The Great Barrier Reef Isn’t Dead (That Shouldn’t Stop You From Caring)

By Alisa Pierce
Blog Content Contributor

I’ve seen this rumor created by an inaccurate article circulating around social media that The Great Barrier Reef is dead. However, the reef isn’t dead. It’s almost dead. These are two totally different things. The reef is still kicking, if even barely.

An article titled “Obituary: The Great Barrier Reef (25 Million BC – 2016)” went viral and many, many people are buying into the false information. The author of the article, Rowan Jacobsen, claimed that the reef had died due to a “long illness”. This was entirely false. However, the reef is in danger. It’s currently not doing so well after dealing with the consequences of El Niño, climate change and, of course, the ever harmful effects of oceanic pollution.

This can have an extreme effect on the ecosystems surrounding the reef. Once the coral dies, small fish that once used the reef as shelter or a food source, will leave or die. The larger fish that fed on the smaller ones will also leave or face death. Then, the birds that eat those fish will leave, which will deplete the energy source brought to island plants by bird droppings. If the effects on the animals don’t alarm you, consider the fact that there are half a billion people worldwide that rely on structures such as The Great Barrier Reef for food, income, and shelter from waves.In fact, scientists from the Australian Research Council’s Centre of Excellence For Coral Reef Studies found that 93 percent of the reef has been impacted by a coral bleaching event. This occurs when the water the coral lives in is too warm for too long. When this happens, the coral polyps of the reef eject the algae inside them. Without the algae, the coral flesh becomes see-through and the white skeleton beneath becomes visible. This is a problem because the algae being released provides 90 percent of the reef’s energy. Without that energy, the reef will starve. This means that if the temperature doesn’t change to become suitable for the reef, its coral will die and be replaced by seaweed, which is an indicator of an extreme ecosystem meltdown. Once that happens, it can take more than a decade for the coral to recover, and even then its only possible if the reef does not endure more stress caused by water pollution or further climate change.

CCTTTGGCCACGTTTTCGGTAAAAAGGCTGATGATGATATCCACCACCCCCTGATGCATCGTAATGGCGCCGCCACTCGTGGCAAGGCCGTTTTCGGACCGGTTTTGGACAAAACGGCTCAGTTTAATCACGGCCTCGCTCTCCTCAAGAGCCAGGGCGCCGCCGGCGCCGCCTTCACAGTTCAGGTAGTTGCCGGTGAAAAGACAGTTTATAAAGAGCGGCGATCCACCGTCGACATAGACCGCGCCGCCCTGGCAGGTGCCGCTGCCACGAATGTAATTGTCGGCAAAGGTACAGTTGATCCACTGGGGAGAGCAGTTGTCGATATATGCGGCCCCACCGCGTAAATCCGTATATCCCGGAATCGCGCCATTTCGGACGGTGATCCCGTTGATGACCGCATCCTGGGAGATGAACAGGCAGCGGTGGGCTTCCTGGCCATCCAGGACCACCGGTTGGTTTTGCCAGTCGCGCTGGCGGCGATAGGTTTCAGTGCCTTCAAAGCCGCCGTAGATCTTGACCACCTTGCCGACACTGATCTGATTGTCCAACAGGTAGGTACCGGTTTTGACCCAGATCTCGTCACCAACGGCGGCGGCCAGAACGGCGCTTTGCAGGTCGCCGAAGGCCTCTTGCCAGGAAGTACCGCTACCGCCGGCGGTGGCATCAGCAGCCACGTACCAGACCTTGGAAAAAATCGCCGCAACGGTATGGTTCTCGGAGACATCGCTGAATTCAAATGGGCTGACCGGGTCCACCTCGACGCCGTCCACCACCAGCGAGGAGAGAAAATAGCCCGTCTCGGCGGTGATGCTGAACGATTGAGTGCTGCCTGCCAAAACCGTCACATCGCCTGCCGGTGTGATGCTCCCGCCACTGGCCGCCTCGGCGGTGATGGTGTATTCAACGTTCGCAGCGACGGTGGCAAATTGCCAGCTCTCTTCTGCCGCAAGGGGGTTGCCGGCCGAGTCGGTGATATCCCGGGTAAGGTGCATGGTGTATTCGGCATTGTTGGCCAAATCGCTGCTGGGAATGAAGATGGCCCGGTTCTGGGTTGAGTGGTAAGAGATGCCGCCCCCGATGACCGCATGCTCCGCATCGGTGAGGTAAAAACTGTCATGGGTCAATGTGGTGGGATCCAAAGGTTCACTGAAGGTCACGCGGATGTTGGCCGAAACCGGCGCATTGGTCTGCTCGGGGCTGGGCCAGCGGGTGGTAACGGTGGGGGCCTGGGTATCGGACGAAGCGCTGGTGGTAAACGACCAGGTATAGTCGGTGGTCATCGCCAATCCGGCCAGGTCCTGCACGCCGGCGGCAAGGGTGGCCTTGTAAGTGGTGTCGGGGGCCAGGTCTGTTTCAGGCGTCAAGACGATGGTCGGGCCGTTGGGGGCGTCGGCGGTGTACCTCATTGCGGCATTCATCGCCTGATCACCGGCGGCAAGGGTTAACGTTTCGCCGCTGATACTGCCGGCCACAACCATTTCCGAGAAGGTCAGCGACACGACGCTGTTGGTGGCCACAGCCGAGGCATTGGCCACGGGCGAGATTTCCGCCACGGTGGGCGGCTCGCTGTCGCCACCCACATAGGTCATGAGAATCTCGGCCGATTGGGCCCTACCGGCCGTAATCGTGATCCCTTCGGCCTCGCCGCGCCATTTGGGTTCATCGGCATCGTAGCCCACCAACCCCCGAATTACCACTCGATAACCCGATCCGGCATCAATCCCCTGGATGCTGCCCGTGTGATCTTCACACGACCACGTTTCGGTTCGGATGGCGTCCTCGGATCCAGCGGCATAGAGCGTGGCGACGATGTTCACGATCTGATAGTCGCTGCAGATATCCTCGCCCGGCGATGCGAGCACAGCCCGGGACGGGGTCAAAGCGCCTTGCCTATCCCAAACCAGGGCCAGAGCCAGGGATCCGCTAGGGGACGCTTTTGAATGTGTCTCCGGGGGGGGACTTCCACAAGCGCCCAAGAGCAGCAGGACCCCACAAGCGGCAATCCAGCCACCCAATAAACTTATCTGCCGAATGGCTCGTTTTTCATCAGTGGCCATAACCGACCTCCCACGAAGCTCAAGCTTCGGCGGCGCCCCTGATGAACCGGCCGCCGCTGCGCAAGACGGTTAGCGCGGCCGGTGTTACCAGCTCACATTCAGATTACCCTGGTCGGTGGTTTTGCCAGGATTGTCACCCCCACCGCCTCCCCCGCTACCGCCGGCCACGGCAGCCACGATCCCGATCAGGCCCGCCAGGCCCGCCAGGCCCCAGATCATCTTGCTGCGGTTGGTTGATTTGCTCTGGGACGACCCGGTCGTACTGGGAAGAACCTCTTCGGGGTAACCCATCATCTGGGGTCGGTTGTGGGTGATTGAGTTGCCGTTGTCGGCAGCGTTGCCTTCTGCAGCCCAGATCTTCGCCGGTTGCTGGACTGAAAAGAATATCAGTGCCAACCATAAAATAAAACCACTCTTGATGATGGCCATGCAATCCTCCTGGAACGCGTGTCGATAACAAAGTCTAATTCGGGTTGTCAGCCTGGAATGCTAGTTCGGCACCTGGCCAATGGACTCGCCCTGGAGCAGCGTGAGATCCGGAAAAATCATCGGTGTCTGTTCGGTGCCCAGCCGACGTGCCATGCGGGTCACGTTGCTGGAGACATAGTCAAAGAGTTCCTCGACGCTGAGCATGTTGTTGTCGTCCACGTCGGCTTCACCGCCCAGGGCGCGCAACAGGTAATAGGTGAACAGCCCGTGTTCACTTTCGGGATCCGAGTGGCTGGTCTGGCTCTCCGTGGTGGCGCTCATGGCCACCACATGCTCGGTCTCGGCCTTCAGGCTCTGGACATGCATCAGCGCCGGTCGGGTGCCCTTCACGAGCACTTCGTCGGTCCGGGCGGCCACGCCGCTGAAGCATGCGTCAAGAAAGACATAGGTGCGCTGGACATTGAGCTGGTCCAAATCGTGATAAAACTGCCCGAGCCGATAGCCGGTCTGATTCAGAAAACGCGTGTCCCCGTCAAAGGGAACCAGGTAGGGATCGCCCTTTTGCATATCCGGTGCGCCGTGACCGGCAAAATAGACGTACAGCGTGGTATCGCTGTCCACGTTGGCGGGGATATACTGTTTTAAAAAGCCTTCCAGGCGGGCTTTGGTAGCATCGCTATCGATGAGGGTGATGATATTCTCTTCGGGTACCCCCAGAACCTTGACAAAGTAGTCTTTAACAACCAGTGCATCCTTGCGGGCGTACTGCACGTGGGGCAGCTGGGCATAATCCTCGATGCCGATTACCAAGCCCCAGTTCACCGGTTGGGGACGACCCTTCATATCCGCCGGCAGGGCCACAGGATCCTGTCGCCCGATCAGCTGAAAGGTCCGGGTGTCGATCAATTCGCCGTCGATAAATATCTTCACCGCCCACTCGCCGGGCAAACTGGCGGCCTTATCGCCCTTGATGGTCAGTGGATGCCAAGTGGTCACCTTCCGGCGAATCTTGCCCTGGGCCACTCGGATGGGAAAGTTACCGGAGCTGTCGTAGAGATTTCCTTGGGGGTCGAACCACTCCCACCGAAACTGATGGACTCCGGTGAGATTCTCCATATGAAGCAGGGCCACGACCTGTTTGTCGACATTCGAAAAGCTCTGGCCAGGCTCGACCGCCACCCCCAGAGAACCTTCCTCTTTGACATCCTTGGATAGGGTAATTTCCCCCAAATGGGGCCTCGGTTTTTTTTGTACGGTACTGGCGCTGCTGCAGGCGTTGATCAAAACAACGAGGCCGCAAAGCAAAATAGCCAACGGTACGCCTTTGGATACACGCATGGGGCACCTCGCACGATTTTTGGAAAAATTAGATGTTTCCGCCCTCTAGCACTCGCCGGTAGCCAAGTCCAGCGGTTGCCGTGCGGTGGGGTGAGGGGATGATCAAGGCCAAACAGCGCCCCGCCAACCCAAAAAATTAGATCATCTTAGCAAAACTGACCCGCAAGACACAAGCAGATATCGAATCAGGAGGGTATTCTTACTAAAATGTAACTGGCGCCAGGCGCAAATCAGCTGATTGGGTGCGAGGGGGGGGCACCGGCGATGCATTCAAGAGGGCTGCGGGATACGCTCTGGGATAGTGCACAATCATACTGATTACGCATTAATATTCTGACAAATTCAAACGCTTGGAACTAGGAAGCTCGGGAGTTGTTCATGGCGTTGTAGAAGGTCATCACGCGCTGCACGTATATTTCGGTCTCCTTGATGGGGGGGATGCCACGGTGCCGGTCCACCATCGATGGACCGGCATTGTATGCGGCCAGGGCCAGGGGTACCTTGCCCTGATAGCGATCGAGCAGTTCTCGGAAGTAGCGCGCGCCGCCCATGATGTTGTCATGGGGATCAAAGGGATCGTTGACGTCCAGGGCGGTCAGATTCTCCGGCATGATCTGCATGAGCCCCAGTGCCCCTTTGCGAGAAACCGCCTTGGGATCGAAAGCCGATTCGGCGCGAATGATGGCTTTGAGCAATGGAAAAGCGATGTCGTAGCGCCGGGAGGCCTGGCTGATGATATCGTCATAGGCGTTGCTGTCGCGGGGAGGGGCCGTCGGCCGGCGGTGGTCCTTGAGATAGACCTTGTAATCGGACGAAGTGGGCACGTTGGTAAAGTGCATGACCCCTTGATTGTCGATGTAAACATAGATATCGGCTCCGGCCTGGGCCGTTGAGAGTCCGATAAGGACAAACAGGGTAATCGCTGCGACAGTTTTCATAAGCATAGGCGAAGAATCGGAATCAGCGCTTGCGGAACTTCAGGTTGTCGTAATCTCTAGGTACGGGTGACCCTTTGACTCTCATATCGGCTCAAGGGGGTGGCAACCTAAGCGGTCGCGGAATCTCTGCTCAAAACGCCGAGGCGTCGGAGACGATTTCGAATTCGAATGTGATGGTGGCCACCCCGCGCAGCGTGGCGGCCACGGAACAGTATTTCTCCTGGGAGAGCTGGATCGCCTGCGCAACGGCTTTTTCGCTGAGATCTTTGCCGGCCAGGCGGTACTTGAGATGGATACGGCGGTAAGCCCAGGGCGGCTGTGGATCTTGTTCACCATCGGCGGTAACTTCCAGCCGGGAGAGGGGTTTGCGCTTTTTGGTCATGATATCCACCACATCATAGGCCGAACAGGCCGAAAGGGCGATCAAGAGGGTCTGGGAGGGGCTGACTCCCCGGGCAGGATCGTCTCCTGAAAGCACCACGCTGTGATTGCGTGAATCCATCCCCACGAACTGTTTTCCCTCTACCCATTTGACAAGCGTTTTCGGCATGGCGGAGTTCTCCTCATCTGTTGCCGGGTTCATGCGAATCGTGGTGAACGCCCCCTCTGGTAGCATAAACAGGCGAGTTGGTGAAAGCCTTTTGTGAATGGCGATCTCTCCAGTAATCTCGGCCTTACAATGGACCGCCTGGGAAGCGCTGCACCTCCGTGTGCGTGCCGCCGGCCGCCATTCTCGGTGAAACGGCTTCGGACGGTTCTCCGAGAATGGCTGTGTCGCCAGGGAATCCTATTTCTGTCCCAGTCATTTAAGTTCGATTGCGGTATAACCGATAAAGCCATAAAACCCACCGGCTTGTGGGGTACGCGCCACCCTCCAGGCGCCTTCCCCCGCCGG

So yes, the largest living structure in the world is in trouble. I would even go as far to say that it’s in a lot of trouble.

But it isn’t dead.

Feature Image by Joseph Bonney.

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